Aldi loses appeal against High Court ruling over M&S copycat gin bottle

The Court of Appeal has dismissed Aldi’s appeal over last year’s ruling that the discounter copied M&S light-up festive gin bottle design, which legal experts have described as a “right decision”.

Today (27 February), despite Aldi’s attempts to highlight the difference between the integrated lights, snow effect and bottle shape between the two rival products, the judge ruled that the discounter did in fact infringe copyright laws.

The Judge said: “In my judgment and with the design corpus in mind, each of those similarities would appear significant to the informed user and cumulatively they would be striking.”

Osborne Clarke LLP partner Richard May called the outcome of the appeal a “right decision” for all brands and designers.

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May added: “The first instance judgment was a good solid decision and it’s good to see the Court of Appeal endorsing it. This decision is great for M&S and a favourable decision for designers.”

“This is a very welcome decision for brand owners following so soon after Aldi’s recent lookalike success against Thatchers lemon cider. It emphasises that registered designs are a very useful form of protection against lookalike products and rights holders can achieve success with the right case”

“Brand owners should create a thicket of registered rights around products by registering designs as well as trade marks in the fight against lookalikes.”

A M&S Spokesperson said: “We love to innovate for our customers and we’re proud of our suppliers who help us bring exciting new products to market every year.  That’s why we take  intellectual property seriously and will always defend our rights against infringement – companies that seek to copy rather than innovate harm hundreds of small suppliers who have invested in innovation to grow their business”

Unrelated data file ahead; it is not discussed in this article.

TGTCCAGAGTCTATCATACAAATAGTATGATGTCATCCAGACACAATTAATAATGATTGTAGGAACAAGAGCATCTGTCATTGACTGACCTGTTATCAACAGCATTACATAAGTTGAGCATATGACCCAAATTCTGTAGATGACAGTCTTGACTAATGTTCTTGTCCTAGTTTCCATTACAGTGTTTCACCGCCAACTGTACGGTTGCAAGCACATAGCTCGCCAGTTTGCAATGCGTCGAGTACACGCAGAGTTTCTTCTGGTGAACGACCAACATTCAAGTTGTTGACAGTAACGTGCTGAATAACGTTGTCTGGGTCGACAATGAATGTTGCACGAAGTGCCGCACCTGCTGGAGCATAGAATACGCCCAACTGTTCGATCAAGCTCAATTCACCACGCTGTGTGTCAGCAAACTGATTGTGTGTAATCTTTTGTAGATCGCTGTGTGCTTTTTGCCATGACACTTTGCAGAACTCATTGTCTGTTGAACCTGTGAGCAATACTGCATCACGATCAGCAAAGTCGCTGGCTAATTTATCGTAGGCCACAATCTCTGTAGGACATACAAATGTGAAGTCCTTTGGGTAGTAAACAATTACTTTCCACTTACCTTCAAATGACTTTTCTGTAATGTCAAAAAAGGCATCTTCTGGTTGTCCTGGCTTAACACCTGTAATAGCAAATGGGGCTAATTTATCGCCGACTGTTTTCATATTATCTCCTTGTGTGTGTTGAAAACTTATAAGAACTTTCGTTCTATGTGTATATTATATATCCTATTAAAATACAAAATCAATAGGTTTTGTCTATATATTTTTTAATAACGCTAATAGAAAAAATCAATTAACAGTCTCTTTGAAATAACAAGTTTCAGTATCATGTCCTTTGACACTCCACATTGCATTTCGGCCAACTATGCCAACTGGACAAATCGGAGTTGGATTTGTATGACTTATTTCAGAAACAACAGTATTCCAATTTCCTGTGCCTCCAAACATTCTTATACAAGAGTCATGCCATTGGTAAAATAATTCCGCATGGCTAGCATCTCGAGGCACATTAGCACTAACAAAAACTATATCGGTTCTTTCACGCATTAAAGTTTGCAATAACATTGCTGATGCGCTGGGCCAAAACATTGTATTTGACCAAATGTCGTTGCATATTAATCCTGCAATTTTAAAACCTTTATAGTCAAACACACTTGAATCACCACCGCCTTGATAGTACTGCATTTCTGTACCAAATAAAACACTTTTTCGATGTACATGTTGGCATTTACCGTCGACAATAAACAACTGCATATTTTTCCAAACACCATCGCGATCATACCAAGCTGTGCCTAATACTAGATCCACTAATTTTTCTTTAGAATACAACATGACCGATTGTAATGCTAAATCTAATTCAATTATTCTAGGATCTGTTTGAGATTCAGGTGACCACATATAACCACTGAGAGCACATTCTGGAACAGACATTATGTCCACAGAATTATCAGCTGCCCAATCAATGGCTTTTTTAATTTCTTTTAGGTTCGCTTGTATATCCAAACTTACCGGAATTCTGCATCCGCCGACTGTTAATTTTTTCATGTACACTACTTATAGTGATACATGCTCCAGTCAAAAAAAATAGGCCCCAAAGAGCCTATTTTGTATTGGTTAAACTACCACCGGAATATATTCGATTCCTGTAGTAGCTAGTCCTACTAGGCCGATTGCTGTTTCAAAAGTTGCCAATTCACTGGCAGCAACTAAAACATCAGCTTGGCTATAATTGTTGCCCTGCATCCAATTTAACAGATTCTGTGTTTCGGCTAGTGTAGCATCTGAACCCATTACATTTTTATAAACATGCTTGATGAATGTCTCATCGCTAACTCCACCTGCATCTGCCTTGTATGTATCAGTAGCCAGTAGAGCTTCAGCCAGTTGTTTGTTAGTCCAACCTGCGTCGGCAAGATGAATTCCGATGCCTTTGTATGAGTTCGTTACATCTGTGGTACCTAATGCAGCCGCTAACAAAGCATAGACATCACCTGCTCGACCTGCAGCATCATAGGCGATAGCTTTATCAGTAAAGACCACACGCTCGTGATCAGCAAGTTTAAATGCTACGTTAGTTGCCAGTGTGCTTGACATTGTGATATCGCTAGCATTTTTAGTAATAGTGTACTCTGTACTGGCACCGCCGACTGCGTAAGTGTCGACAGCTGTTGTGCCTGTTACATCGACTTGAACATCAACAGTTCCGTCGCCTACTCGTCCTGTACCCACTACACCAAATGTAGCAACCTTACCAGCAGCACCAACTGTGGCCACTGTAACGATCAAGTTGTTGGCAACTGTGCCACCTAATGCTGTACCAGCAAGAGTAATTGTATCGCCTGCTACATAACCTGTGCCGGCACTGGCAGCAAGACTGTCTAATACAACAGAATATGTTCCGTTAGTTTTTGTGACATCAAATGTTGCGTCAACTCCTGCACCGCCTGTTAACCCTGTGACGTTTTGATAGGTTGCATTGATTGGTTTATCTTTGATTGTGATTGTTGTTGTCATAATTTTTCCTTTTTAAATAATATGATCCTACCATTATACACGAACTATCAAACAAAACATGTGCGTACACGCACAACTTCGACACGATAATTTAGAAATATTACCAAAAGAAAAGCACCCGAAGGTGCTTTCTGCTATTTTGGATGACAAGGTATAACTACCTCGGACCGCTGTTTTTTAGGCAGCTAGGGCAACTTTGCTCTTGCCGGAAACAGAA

The latest ruling follows in a series of successes for Aldi in similar copyright cases.

Last month Aldi won a court case against Thatchers when a High Court judge ruled there was “no likelihood of confusion” the two products.

In 2022, Aldi and M&S reached an agreement over its Colin the Caterpillar cake lawsuit, in which the discounter was again accused of copying the upmarket grocer’s designs.

Grocery Gazette has reached out to Aldi and M&S for comment.



2 Comments. Leave new

  • In disputes generally it is never good to come second and intellectual property law disputes are no different. So Aldi can only look to drown its sorrows in gin as its appeal that it did not infringe the bottle design of Marks and Spencer failed in the Court of Appeal . A Marks and Spencer spokesperson said “…… companies that seek to copy rather than innovate harm hundreds of small suppliers who have invested in innovation to grow their business.” Which is something of a hostage to fortune given previous situations where it has been claimed that Marks & Spencer were the infringer.

    • Susan Taylor
      March 5, 2024 8:55 am

      Exactly! Also trading on copied or very similar packaging is an attempt to fool their customers that the contents are the same but cheaper.


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